DoD requests biggest budget ever, citing need to recover from years of budget caps

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The Defense Department rolled out the biggest budget request in its history Monday, seeking $686 billion for fiscal 2019. Pentagon officials say the blueprint is tied directly to the National Defense Strategy it rolled out last month, and lets the military start filling gaps in manpower and capabilities that they argue were caused by several years of underinvestment.

The Defense Department’s total — which includes $69 billion for overseas contingency operations — represents the lion’s share of the $716 billion the Trump administration requested for national defense, which itself was determined by the two-year budget deal lawmakers reached last week. Overall, it would represent a 10 percent boost over the 2017 continuing resolution the department is operating under right now, and 5 percent more than the administration requested for 2018.

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Officials argued an increase of that size was necessary just to compensate for several years of slower-than-inflation growth in the Defense budget, caused by sequestration and spending caps imposed by the Budget Control Act.

“Over a five year period, our forces have endured over $400 billion in lost readiness, maintenance and modernization,” said David Norqist, DoD’s comptroller and chief financial officer. “With the bipartisan budget agreement, that hemorrhaging stops. It is a sign of how deep the hole is that we are in that it takes this big of an increase just to get the department’s budget back to where inflation alone would’ve put us.”

Much of the new money would be spent on additional personnel: in 2019, total end strength across the four DoD armed services would increase by 25,900, part of a larger increase of 56,000 troops by 2023.

Those troops would also see higher salaries. The budget proposes an increase in basic pay of 2.6 percent, a rate that officials said was tied directly to the private sector-based Employment Cost Index. If enacted, it would be the largest military pay raise in nine years.

However, in a departure from most of DoD’s recent budgets, officials said they were not proposing any major changes in personnel benefits such as health care.

“When you hear this administration talk about reform, we’re referring to changing the way the defense  business operations function, to make them less expensive and more efficient,” Norquist said. “We are not talking about the types of reforms that were done in the past with shifting co-pays.”

In another major deviation from past years, the budget does not include a request for another round of base realignments and closures, a step Defense officials have previously stressed is necessary in order to relieve the DoD budget of the unnecessary costs involved in maintaining infrastructure that the military does not need.

“We’ve asked for it a number of times in the past without much success, and so I think we’re looking at doing two things going forward,” Norquist said. “One is working with Congress to find common areas where we can make reforms and changes that don’t create the same types of obstacles. The other is that we are undergoing a financial statement audit that includes a look at property and assets and investments and improving the accuracy of the data behind it. And there’s a view of being able to take advantage of the data coming out of that process to help us make better decision making on real property.”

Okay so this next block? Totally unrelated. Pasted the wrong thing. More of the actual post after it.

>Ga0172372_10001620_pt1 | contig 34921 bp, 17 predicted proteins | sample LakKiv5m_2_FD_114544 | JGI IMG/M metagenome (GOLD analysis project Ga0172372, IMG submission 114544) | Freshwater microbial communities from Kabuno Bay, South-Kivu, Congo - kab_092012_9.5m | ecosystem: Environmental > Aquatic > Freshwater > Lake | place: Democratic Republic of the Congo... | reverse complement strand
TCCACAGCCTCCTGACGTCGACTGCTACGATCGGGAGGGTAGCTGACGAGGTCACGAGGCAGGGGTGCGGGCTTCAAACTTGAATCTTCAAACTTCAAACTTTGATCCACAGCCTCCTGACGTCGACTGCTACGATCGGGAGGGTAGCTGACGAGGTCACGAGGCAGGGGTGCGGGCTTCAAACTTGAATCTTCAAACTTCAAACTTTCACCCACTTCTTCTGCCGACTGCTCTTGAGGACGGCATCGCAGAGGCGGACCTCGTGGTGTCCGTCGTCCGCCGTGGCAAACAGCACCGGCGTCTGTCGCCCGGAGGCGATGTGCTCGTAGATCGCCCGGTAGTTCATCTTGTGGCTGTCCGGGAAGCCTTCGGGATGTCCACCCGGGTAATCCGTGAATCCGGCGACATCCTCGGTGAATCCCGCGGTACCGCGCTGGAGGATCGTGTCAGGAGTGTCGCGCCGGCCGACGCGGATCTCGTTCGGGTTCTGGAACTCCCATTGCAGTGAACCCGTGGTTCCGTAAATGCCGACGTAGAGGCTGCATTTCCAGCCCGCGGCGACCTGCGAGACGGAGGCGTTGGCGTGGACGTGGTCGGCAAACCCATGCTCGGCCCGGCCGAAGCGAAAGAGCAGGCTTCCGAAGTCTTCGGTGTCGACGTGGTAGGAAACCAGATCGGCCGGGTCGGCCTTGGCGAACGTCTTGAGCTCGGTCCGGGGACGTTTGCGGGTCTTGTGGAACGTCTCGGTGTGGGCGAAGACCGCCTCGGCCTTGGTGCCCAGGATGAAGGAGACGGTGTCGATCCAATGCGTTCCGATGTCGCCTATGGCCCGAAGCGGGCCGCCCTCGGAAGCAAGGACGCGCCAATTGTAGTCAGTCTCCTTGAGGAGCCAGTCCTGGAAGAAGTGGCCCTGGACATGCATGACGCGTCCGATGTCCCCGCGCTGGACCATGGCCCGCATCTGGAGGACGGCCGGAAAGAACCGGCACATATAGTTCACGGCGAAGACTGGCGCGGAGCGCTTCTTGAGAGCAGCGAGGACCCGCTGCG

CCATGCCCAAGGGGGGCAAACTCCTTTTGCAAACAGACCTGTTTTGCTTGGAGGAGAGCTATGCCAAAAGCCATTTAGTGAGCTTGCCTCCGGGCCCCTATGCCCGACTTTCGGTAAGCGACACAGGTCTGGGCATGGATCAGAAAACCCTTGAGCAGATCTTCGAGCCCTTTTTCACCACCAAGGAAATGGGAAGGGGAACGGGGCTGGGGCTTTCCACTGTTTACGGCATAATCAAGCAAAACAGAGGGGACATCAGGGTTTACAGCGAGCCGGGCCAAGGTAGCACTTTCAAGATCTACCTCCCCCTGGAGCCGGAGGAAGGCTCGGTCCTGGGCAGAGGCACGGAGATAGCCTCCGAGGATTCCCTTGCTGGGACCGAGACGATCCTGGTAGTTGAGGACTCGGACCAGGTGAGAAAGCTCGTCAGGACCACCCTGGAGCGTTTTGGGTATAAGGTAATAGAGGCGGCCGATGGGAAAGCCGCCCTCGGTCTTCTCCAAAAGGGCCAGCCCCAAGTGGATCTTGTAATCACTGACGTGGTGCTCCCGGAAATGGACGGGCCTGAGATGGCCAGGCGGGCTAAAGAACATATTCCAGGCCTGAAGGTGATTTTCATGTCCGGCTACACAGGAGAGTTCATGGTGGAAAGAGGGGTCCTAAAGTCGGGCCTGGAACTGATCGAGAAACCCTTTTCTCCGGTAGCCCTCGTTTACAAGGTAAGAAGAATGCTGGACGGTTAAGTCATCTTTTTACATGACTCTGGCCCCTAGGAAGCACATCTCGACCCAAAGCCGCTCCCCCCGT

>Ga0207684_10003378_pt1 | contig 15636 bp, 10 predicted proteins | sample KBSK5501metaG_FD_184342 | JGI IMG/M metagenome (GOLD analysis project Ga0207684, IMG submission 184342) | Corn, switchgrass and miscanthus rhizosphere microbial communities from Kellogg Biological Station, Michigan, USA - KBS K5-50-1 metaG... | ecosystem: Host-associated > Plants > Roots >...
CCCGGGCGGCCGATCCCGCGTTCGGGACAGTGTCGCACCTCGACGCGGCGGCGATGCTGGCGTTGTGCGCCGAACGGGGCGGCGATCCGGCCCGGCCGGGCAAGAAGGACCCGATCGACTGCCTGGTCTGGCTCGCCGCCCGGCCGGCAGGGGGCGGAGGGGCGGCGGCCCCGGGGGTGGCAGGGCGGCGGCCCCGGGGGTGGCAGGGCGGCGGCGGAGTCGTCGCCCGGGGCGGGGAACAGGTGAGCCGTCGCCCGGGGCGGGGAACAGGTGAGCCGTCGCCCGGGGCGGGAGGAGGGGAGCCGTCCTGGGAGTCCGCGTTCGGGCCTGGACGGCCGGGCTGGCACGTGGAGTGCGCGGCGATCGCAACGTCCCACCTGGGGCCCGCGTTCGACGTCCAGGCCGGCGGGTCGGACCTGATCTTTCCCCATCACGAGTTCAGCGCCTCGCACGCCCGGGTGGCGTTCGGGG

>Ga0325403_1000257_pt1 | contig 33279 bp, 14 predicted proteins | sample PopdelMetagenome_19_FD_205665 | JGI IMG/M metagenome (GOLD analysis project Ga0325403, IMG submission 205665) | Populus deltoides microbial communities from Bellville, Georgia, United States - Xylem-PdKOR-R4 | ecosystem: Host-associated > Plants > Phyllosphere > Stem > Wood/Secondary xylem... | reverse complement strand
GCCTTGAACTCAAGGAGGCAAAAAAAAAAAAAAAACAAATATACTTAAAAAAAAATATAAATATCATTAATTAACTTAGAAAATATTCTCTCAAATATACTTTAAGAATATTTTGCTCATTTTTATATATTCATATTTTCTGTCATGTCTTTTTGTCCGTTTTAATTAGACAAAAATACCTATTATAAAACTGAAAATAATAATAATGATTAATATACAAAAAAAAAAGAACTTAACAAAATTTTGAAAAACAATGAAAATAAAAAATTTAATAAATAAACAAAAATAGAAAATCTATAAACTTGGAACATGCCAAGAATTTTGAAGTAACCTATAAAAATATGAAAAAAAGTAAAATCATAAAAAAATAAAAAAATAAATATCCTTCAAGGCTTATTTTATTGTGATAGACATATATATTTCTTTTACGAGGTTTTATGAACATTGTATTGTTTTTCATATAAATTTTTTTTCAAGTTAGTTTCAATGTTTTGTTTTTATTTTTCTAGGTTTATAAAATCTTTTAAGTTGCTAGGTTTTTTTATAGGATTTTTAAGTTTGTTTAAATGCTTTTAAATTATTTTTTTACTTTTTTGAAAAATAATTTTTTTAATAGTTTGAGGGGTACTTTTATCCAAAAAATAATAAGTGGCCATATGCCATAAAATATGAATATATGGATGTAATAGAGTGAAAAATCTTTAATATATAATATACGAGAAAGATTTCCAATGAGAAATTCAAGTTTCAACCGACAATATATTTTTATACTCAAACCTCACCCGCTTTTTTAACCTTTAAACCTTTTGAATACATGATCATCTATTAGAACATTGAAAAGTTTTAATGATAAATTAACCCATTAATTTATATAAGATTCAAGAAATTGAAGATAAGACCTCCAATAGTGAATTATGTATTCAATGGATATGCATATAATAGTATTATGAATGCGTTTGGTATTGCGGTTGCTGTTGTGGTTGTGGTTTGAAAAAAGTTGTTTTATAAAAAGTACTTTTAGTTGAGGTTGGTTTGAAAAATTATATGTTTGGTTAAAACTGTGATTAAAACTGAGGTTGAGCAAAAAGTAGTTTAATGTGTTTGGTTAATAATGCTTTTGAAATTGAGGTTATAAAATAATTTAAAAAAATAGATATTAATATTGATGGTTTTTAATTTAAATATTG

The budget does, however, include a significant increase in spending to maintain and repair DoD’s existing facilities, an area that has been severely neglected over several consecutive years as the department deprioritized those operating and maintenance dollars to redirect funds toward combat readiness. The spending plan would put an additional $700 million toward maintaining the military services’ base infrastructure, 7 percent more than 2018.

The funds would be concentrated on ensuring DoD’s facility foot print is “ideally sized to increase the lethality of U.S. forces while minimizing the cost of maintaining uneeded capability, which diverts resources from critical readiness and modernization requirements,” according to the department’s written budget materials.

While all of the military services would see personnel growth in the budget plan, they increases tilt more heavily toward the Army and Navy, each of which would boost their active duty end strength by just over 2 percent. The Marine Corps would grow by just over a thousand Marines, or half a percentage point, and the Air Force would gain another four thousand airmen – 1.2 percent more than the 2018 budget request.

DoD’s civilian workforce would also grow by four-tenths of a percentage point, but officials say the increase would be in targeted areas, such as ship maintenance, logistics, cyber and science and technology.

Likewise, Norquist said the military end strength increases would also be tailored toward meeting the objectives DoD laid out in the National Defense Strategy.

“It allows us to fill in units and provide key skills related to recruiting pilots, maintainers, and cybersecurity experts,”  he said. “It also allows us to add units, such as Armysecurity force assistance brigades and the Multiple Launch Rocket System battalion. The increase was designed to address a couple of things: one is readiness issues by adding pilots and people with skills in cyber areas, and it also allowed the capacity to add the types of units related to the emerging threats and challenges that we see. So I think part of what this strategy did, it looked over time and said, ‘where do we need [people]? Adding personnel takes time, but it also is something that you need to know where you’re headed and what you’re trying to accomplish.”